Is the most likely model likely to be the correct model?

Institution: | MIT |
---|---|

Department: | Electrical Engineering and Computer Science |

Degree: | MS |

Year: | 2009 |

Keywords: | Electrical Engineering and Computer Science. |

Record ID: | 1854422 |

Full text PDF: | http://hdl.handle.net/1721.1/54654 |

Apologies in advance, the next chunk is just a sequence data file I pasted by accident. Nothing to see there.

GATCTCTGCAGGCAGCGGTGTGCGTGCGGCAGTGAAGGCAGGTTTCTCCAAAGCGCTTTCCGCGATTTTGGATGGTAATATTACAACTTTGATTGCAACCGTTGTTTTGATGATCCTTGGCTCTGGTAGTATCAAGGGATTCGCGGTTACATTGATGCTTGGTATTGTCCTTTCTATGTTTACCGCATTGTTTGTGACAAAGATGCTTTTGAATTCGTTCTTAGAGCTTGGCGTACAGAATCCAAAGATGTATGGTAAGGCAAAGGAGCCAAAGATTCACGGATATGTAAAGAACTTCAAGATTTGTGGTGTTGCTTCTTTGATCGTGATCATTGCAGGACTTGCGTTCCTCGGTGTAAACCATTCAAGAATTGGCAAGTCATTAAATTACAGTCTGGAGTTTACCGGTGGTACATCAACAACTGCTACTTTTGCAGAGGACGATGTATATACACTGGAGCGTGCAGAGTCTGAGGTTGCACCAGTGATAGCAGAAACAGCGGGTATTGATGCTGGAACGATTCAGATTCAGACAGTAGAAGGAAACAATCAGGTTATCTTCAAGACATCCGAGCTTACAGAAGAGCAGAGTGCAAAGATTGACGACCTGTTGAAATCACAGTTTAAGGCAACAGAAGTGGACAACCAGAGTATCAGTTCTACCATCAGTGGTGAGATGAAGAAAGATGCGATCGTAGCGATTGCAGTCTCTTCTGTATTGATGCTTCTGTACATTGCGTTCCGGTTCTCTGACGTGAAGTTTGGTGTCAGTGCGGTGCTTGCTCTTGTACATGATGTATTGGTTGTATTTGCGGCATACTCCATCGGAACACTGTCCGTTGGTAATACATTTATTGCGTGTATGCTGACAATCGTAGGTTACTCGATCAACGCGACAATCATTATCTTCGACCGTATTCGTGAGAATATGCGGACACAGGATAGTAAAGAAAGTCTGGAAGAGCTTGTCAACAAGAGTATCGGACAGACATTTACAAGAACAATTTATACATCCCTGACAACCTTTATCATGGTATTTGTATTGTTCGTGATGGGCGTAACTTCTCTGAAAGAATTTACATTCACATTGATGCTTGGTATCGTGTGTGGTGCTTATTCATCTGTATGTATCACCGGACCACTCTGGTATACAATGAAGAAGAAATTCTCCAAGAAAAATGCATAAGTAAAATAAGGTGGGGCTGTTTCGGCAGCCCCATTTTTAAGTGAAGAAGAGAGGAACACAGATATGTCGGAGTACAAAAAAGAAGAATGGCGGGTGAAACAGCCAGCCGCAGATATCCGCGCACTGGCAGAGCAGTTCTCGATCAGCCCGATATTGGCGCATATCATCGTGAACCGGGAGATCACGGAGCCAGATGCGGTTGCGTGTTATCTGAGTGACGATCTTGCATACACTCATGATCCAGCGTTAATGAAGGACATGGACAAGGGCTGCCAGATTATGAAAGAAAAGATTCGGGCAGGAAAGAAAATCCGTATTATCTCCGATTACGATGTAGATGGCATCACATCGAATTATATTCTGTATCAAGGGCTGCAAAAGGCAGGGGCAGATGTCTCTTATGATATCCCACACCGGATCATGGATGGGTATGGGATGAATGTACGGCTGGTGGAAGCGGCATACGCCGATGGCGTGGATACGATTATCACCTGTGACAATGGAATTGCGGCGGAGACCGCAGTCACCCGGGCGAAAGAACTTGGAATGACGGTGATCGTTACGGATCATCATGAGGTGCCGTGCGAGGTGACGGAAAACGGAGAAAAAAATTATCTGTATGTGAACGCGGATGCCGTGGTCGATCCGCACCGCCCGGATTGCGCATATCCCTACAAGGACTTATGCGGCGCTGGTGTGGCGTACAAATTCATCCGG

In this work, I test the hypothesis that the 2-dimensional dependencies of a deterministic model can be correctly recovered via hypothesis-enumeration and Bayesian selection for a linear sequence, and what the degree of 'ignorance' or 'uncertainty' is that Bayesian selection can tolerate concerning the properties of the model and data. The experiment tests the data created by a number of rules of size 3 and compares the implied dependency map to the (correct) dependencies of the various generating rules, then extends it to a composition of 2 rules of total size 5. I found that 'causal' belief networks do not map directly to the dependencies of actual causal structures. For deterministic rules satisfying the condition of multiple involvement (two tails), the correct model is not likely to be retrieved without augmenting the model selection with a prior high enough to suggest that the desired dependency model is already known - simply restricting the class of models to trees, and placing other restrictions (such as ordering) is not sufficient. Second, the identified-model to correct-model map is not 1 to 1 - in the rule cases where the correct model is identified, the identified model could just as easily have been produced by a different rule. Third, I discovered that uncertainty concerning identification of observations directly resulted in the loss of existing information and made model selection the product of pure chance (such as the last observation). How to read and identify observations had to be agreed upon a-priori by both the rule and the learner to have any consistency in model identification. Finally, I discovered that it is not the rule-observations that discriminate between models, but rather the noise, or uncaptured observations that govern the identified model. In analysis, I found that in enumeration of hypotheses (as dependency graphs) the differentiating space is very small. With representations of conditional independence, the equivalent factorizations of the graphs make the differentiating space even smaller. As Bayesian model identification relies on convergence to the differentiating space, if those spaces are diminishing in size (if the model size is allowed to grow) relative to the observation sequence, then maximizing the likelihood of a particular hypothesis may fail to converge on the correct one. Overall I found that if a learning mechanism either does not know how to read observations or know the dependencies he is looking for a-priori, then it is not likely to identify them probabilistically. Finally, I also confirmed existing results - that model selection always prefers increasingly connected models over independent models was confirmed, as was the knowledge that several conditional-independence graphs have equivalent factorizations. Finally Shannon's Asymptotic Equipartition Property was confirmed to apply both for novel observations and for an increasing model/parameter space size. These results are applicable to a number of domains: natural language processing and language induction…